Monday, November 30, 2009

A Spot of Good News

Business activity in the U.S. unexpectedly accelerated in November as orders climbed, signaling the economic recovery will carry through into 2010.

The Institute for Supply Management-Chicago Inc. said today its barometer rose to 56.1, the highest level since August 2008, from 54.2 the prior month. Readings above 50 signal expansion. Milwaukee and Texas also showed gains in manufacturing, other reports showed.

Rising sales, spurred in part by government incentives, and growing demand from abroad have led to a drawdown in inventories that will boost production and sustain the recovery. Mounting job losses raise the risk spending will retrench, one reason why Federal Reserve policy makers have pledged to keep borrowing costs low “for an extended period.”

“There is definitely room for production to be coming back,” said David Semmens, an economist at Standard Chartered Bank in New York, who forecast the index would rise. “There will be some export-led growth.”

Stocks trimmed earlier losses after the stronger-than- expected report. The Standard & Poor’s 500 Index rose 0.1 percent to 1,093.07 at 11:00 a.m. in New York. [Bloomberg]

Elsewhere, Jacob Weisberg at Slate strengthens the case that the conventional wisdom - as unwise as ever - that Obama's first year is a wash has got things backwards, as the media rating of presidents goes.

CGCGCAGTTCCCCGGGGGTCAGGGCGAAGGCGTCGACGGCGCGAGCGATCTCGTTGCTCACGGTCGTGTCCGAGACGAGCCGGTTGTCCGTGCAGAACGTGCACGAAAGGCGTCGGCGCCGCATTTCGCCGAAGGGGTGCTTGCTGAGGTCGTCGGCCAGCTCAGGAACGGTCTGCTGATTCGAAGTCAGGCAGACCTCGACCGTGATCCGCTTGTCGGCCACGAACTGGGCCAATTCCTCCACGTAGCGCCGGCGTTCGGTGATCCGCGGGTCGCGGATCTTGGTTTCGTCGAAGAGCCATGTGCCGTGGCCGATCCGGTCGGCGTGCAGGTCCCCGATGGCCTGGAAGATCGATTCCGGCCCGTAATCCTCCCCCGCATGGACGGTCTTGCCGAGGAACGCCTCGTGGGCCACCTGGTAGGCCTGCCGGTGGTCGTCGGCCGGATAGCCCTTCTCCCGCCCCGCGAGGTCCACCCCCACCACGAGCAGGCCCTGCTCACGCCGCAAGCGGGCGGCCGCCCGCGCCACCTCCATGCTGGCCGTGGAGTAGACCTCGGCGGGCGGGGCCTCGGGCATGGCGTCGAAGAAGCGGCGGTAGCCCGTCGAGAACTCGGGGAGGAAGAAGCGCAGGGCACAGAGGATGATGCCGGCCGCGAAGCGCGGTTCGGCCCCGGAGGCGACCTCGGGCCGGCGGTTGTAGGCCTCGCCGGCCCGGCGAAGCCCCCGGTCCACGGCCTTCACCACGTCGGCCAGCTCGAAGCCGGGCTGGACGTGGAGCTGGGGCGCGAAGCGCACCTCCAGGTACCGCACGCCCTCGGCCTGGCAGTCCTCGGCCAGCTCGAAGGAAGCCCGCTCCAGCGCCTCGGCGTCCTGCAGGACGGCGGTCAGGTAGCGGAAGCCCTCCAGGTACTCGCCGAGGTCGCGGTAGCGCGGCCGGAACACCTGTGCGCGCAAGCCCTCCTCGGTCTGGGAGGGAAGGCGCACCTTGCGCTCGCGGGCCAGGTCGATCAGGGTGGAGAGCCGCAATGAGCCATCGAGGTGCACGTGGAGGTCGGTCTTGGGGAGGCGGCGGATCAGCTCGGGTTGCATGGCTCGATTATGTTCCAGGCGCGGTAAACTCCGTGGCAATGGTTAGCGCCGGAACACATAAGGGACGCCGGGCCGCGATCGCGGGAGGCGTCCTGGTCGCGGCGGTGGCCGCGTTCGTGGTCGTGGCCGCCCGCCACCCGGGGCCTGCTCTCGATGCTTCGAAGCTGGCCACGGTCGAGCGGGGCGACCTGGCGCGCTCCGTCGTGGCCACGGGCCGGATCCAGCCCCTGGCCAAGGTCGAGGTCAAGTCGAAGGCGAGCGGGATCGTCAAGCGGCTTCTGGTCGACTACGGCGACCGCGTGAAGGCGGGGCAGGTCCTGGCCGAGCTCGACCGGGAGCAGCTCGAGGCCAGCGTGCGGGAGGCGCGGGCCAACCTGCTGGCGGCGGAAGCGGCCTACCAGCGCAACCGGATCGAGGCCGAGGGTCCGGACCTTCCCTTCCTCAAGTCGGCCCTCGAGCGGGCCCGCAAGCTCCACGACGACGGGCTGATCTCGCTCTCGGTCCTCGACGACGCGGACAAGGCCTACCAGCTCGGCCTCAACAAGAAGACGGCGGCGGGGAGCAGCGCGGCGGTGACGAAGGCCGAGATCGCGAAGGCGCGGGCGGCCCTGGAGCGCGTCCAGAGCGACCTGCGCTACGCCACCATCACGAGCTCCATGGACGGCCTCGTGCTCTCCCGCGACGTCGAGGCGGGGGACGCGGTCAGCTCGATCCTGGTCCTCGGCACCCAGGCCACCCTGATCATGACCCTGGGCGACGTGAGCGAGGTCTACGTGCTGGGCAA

...The bill he signs may be flawed in any number of ways—weak on cost control, too tied to the employer-based system, and inadequate in terms of consumer choice. But given the vastness of the enterprise and the political obstacles, passing an imperfect behemoth and improving it later is probably the only way to succeed where his predecessors failed...

For the federal government to take responsibility for health coverage will be a transformation of the American social contract and the single biggest change in government's role since the New Deal. If Obama governs for four or eight years and accomplishes nothing else, he may be judged the most consequential domestic president since LBJ. He will also undermine the view that Ronald Reagan permanently reversed a 50-year tide of American liberalism.

Obama's claim to a fertile first year doesn't rest on health care alone. There's mounting evidence that the $787 billion economic stimulus he signed in February—combined with the bank bailout package—prevented an economic depression. Should the stimulus have been larger? Should it have been more weighted to short-term spending, as opposed to long-term tax cuts? Would a second round be a good idea? Pundits and policymakers will argue these questions for years to come. But few mainstream economists seriously dispute that Obama's decisive action prevented a much deeper downturn and restored economic growth in the third quarter. The New York Times recently quoted Mark Zandi, who was one of candidate John McCain's economic advisers, on this point: "The stimulus is doing what it was supposed to do—it is contributing to ending the recession," he said. "In my view, without the stimulus, G.D.P would still be negative and unemployment would be firmly over 11 percent."

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